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The Picture of Dorian Gray
The Picture of Dorian Gray
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The Picture of Dorian Gray Analysis
Literary Devices in The Picture of Dorian Gray
Symbolism, Imagery, Allegory
The portrait is the main symbol at work here. It's a kind of living allegory, a visible interpretation of Dorian's soul. Basically, the picture represents Dorian's inner self, which becomes uglier...
Let's talk about time first. This novel takes place in the height of the Decadent artistic movement of the late nineteenth century, making Dorian a contemporary of his author, Oscar Wilde. Although...
Narrator Point of View
Although we see the story mainly through the lens of Dorian's opinions, we also dip into the minds of other characters here and there, from Lord Henry to Mrs. Vane. We're able to see everyone's tho...
This short novel is an interesting combination of elements – Wilde wrote it in a sort of high literary mode (that is to say, with ornate, self-consciously artistic language and heightened sense o...
Hmm…well, this sounds complicated, but we'll stick to it. We get the distinct feeling that the narrator here is torn between fascination and disgust – Lord Henry and Dorian's depraved p...
Wilde really unleashes the rabid hounds of ornamentation on this piece of work. His prose is almost visibly sparkling with gems and gilded bric-a-brac; reading Dorian Gray is like watching an all-o...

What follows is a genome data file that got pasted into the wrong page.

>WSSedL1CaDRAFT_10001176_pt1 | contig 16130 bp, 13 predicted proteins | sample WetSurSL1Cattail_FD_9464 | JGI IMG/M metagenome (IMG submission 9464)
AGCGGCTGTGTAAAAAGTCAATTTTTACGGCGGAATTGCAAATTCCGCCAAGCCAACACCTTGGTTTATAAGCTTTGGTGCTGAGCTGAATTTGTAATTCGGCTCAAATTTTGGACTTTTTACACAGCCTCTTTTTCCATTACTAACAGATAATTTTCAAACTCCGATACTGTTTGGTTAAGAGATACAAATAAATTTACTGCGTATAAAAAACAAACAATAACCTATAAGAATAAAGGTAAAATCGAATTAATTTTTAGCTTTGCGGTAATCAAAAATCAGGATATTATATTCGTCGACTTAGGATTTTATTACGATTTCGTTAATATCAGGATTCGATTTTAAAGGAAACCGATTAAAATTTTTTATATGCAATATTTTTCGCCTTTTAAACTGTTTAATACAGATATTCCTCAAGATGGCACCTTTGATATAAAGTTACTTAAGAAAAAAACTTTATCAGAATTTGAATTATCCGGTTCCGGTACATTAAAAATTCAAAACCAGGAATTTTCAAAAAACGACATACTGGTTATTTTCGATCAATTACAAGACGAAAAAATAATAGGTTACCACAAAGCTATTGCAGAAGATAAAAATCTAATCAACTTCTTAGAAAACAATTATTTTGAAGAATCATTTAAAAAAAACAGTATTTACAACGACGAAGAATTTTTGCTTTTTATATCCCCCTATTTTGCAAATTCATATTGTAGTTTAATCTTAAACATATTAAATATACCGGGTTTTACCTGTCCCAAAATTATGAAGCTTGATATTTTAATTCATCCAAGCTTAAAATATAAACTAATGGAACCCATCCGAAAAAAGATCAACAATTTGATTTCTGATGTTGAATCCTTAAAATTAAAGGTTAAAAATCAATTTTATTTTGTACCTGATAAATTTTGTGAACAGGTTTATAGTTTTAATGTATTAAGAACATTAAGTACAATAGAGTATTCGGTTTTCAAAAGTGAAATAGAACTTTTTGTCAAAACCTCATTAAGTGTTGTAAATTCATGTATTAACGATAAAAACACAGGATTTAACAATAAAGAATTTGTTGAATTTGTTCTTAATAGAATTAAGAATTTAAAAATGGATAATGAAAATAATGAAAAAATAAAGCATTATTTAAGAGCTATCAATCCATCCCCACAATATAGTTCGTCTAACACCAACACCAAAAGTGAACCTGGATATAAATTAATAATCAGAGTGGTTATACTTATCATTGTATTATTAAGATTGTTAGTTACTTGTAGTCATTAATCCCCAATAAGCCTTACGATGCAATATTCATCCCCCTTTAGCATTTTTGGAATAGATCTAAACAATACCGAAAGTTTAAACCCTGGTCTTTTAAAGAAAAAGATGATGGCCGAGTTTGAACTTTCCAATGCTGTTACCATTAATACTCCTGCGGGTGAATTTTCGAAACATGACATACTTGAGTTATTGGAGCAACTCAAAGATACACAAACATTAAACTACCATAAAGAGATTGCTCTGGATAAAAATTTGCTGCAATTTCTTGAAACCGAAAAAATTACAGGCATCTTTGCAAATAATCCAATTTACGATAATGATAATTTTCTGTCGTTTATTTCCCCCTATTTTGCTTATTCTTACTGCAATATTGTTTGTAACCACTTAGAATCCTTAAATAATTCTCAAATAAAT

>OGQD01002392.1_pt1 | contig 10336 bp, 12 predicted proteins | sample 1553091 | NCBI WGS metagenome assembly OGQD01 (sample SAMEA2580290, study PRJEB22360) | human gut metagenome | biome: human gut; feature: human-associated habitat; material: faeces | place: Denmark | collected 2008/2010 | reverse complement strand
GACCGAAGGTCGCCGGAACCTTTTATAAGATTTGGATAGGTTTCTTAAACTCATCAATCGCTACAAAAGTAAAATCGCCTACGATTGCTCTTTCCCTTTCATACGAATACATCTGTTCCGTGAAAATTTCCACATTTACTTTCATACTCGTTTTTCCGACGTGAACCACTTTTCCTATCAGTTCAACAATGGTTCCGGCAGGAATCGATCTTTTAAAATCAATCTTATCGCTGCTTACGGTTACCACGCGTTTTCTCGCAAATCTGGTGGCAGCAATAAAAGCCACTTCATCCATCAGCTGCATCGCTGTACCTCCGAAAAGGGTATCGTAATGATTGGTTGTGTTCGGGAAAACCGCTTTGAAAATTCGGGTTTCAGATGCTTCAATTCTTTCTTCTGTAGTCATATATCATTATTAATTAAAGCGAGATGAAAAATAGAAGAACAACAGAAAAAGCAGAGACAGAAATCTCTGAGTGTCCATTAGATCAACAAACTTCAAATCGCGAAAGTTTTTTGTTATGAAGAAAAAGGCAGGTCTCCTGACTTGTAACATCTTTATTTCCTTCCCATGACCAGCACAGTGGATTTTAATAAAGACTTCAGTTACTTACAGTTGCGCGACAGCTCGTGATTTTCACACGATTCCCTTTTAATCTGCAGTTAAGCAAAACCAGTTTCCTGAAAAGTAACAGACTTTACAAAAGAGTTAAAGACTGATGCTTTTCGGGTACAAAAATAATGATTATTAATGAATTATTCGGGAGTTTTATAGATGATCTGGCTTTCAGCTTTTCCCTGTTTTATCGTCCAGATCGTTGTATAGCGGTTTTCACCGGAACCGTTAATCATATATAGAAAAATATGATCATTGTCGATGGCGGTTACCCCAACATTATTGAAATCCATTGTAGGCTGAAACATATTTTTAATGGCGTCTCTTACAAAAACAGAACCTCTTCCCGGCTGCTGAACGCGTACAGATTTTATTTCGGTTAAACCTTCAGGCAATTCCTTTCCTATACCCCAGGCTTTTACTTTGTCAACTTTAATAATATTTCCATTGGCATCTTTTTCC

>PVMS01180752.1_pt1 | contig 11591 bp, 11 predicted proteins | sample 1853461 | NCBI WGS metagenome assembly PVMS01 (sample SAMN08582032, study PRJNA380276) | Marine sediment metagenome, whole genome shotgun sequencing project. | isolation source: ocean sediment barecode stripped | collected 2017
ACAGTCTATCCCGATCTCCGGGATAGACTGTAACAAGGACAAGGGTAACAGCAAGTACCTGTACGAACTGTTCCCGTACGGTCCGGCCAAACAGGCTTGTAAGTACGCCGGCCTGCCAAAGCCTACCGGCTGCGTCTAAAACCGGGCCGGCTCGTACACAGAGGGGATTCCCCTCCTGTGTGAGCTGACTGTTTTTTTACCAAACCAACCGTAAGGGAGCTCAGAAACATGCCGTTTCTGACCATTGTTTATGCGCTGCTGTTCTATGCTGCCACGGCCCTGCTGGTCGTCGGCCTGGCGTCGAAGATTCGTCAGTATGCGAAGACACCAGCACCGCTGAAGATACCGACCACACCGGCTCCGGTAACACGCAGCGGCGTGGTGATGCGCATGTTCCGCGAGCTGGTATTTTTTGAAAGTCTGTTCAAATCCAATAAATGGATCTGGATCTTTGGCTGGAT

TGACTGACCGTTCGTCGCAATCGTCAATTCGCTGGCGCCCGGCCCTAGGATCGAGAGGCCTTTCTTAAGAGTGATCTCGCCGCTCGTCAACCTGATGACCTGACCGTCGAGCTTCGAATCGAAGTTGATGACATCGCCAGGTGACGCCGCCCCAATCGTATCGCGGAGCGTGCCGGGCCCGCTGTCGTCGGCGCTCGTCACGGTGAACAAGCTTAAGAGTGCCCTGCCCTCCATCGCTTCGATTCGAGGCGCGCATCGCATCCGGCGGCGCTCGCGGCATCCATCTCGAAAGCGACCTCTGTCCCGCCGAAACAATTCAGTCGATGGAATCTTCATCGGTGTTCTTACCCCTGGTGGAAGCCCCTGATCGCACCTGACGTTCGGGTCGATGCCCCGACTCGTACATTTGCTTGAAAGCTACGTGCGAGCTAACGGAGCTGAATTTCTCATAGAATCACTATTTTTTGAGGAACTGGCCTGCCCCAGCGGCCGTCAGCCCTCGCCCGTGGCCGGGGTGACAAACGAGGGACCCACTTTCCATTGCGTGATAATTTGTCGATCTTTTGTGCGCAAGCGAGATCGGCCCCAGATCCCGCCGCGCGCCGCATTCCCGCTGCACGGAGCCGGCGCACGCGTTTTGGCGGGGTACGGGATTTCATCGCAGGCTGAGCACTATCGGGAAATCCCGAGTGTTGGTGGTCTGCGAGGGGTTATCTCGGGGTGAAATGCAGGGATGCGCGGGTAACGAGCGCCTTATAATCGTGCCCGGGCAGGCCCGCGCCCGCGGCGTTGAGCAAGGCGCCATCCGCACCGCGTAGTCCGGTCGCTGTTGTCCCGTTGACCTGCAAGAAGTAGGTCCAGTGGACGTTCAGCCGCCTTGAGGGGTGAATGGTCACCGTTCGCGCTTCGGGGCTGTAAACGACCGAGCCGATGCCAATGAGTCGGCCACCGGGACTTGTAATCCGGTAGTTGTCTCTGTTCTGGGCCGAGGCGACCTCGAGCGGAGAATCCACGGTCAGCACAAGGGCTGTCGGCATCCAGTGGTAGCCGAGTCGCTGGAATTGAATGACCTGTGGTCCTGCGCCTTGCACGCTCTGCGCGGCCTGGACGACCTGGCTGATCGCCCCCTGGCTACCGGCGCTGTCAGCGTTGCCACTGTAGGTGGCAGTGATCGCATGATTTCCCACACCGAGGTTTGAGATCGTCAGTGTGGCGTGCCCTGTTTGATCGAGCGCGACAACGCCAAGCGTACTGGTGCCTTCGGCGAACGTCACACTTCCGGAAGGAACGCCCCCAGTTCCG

What's Up with the Title?
You know how some titles are little mysteries in themselves, how they can make you wonder, "Man, what was that darn author thinking?" Well, rest easy, because this is not one of those titles. "The...
What's Up with the Epigraph?
Here we'd like to discuss the very famous "Preface" to The Picture of Dorian Gray. (Read the Preface here.) The Preface is a little confusing at first glance – we open a novel expecting to find s...
What's Up With the Ending?
The novel ends, as it begins, with the painting. Dorian is finally forced to come to terms with his actions, and reaches a moment of crisis – is it too late for him to become good again and r...
Dorian is (literally) a model of youth and beauty (Chapters 1-2)Dorian's nature is unspoiled and his exquisite outer beauty mirrors the pure inner beauty of his soul. He's as innocent as the day he...
Booker's Seven Basic Plots Analysis: Tragedy
Innocent Dorian meets Lord Henry (Chapters 1-2)Dorian Gray is totally young, pure, and beautiful, and his only concerns at this stage seem to be related to staying young, pure, and beautiful. Howev...
Three Act Plot Analysis
After dumping Sibyl and dealing (quickly) with her death, Dorian reads the yellow book for the first time, and is profoundly changed…for the worse.Dorian kills Basil in a fit of moral-crisis-...
When Oscar Wilde went to court for holding an affair with Lord Alfred Douglas, the prosecutor tried to quote Dorian Gray as evidence against Wilde.Oscar Wilde's famous last words: "Either that wall...
So nobody actually has sex overtly in Dorian Gray, but the sexual implications are scandalous (or at least were scandalous to Wilde's Victorian audience). We hear about well-bred young ladies who r...
Adonis, myth (1.7)Narcissus, myth (1.7)Austin Henry Dobson, "To A Greek Girl" (1.20)Antinoüs, myth (1.20)Plato (3.5)Bacchus and Silenus, myth (3.16)Antoine de la Sale, Les Cent Nouvelles (4.1)...
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